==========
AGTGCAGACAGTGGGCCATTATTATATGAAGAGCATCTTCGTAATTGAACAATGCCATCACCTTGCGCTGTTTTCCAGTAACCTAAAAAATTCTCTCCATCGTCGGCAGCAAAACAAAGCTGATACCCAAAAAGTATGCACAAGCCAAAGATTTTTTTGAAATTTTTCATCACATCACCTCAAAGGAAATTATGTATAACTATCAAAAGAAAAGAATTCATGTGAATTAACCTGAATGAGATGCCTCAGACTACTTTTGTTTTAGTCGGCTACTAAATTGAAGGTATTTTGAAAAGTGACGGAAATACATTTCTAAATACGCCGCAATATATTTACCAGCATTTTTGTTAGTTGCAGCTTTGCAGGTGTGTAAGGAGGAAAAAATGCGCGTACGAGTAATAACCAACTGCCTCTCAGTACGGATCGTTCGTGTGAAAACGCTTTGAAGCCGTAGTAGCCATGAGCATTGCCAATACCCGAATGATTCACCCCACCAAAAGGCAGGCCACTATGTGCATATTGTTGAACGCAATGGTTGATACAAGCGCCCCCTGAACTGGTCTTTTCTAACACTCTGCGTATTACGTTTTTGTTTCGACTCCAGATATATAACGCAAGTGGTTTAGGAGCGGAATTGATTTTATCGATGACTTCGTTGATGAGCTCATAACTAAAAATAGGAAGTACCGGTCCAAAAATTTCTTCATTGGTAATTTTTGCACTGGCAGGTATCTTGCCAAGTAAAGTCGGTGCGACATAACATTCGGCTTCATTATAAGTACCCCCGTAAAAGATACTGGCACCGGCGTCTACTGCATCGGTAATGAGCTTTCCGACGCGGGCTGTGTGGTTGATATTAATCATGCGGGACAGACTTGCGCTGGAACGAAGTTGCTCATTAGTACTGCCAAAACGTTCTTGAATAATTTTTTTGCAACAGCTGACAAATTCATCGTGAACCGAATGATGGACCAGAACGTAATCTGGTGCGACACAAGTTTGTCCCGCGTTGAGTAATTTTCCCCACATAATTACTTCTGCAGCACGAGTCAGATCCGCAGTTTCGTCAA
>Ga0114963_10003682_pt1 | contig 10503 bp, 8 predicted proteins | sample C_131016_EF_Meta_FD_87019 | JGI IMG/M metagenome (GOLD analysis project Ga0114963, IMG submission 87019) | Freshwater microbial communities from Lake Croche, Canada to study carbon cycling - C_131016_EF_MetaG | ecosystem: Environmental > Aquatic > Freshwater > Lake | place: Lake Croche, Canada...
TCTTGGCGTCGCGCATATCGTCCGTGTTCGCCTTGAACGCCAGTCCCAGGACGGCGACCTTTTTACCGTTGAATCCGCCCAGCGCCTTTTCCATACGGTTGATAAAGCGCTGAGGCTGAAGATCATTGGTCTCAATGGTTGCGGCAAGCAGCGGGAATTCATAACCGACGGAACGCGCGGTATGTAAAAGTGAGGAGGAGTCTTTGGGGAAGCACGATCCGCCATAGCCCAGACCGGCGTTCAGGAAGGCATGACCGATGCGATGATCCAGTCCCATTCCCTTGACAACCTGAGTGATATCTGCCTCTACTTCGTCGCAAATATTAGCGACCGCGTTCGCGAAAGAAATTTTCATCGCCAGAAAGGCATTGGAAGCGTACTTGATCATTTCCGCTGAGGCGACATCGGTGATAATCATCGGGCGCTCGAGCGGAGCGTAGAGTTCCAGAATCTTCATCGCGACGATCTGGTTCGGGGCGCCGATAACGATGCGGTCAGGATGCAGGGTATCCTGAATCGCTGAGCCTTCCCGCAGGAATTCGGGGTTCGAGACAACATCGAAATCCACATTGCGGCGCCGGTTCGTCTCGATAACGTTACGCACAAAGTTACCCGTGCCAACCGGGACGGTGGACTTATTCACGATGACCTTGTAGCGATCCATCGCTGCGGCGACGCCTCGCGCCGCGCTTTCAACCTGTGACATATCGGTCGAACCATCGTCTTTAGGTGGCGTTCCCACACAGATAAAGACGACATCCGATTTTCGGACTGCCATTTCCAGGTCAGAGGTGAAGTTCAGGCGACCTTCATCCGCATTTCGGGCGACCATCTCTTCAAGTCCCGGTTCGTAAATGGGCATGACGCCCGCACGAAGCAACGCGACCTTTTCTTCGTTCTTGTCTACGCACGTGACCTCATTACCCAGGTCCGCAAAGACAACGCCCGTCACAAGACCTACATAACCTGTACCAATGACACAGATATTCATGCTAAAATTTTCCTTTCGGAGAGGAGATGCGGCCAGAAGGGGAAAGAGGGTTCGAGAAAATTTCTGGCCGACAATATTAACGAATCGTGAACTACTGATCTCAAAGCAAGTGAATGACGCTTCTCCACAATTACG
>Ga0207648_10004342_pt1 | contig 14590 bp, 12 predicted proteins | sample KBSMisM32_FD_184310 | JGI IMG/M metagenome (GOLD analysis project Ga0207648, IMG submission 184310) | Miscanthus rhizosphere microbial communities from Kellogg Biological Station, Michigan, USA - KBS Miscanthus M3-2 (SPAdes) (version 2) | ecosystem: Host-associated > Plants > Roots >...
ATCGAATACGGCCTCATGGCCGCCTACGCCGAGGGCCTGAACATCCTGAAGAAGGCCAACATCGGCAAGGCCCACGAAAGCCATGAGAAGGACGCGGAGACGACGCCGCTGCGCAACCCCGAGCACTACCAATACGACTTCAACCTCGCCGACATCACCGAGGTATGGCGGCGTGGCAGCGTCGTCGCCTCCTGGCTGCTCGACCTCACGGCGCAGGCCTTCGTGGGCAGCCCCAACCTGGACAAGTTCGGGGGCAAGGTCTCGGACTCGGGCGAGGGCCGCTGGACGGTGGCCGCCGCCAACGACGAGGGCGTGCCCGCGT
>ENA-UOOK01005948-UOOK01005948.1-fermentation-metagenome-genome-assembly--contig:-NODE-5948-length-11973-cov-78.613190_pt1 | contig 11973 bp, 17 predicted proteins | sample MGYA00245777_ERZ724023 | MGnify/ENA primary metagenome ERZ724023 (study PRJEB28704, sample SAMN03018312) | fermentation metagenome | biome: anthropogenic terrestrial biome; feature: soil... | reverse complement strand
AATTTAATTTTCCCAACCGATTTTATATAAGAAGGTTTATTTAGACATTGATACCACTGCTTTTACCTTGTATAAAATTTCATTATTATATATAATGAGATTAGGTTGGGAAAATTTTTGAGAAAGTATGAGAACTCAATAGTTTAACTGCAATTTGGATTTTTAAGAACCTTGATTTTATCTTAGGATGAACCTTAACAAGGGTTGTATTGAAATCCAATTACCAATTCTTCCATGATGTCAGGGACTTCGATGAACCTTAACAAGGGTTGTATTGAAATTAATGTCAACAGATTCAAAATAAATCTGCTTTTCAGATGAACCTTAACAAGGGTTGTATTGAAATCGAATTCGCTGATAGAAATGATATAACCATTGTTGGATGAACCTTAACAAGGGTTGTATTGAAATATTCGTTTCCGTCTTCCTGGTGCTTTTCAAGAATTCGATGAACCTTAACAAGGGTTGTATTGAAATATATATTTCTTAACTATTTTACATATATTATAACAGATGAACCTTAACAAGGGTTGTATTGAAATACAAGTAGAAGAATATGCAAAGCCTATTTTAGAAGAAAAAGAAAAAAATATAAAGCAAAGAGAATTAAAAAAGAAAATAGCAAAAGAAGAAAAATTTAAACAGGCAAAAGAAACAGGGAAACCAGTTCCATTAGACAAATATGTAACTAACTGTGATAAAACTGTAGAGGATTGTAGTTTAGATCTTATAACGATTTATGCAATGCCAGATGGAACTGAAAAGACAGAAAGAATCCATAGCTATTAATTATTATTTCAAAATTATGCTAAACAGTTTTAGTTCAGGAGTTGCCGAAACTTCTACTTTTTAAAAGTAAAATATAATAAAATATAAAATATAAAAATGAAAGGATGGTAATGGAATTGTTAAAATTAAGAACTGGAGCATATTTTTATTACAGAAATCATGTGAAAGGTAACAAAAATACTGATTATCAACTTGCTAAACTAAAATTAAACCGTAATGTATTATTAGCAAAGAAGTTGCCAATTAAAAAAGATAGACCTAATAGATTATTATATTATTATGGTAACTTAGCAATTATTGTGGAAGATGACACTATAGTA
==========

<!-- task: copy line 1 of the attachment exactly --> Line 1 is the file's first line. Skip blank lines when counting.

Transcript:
AGTGCAGACAGTGGGCCATTATTATATGAAGAGCATCTTCGTAATTGAACAATGCCATCACCTTGCGCTGTTTTCCAGTAACCTAAAAAATTCTCTCCATCGTCGGCAGCAAAACAAAGCTGATACCCAAAAAGTATGCACAAGCCAAAGATTTTTTTGAAATTTTTCATCACATCACCTCAAAGGAAATTATGTATAACTATCAAAAGAAAAGAATTCATGTGAATTAACCTGAATGAGATGCCTCAGACTACTTTTGTTTTAGTCGGCTACTAAATTGAAGGTATTTTGAAAAGTGACGGAAATACATTTCTAAATACGCCGCAATATATTTACCAGCATTTTTGTTAGTTGCAGCTTTGCAGGTGTGTAAGGAGGAAAAAATGCGCGTACGAGTAATAACCAACTGCCTCTCAGTACGGATCGTTCGTGTGAAAACGCTTTGAAGCCGTAGTAGCCATGAGCATTGCCAATACCCGAATGATTCACCCCACCAAAAGGCAGGCCACTATGTGCATATTGTTGAACGCAATGGTTGATACAAGCGCCCCCTGAACTGGTCTTTTCTAACACTCTGCGTATTACGTTTTTGTTTCGACTCCAGATATATAACGCAAGTGGTTTAGGAGCGGAATTGATTTTATCGATGACTTCGTTGATGAGCTCATAACTAAAAATAGGAAGTACCGGTCCAAAAATTTCTTCATTGGTAATTTTTGCACTGGCAGGTATCTTGCCAAGTAAAGTCGGTGCGACATAACATTCGGCTTCATTATAAGTACCCCCGTAAAAGATACTGGCACCGGCGTCTACTGCATCGGTAATGAGCTTTCCGACGCGGGCTGTGTGGTTGATATTAATCATGCGGGACAGACTTGCGCTGGAACGAAGTTGCTCATTAGTACTGCCAAAACGTTCTTGAATAATTTTTTTGCAACAGCTGACAAATTCATCGTGAACCGAATGATGGACCAGAACGTAATCTGGTGCGACACAAGTTTGTCCCGCGTTGAGTAATTTTCCCCACATAATTACTTCTGCAGCACGAGTCAGATCCGCAGTTTCGTCAA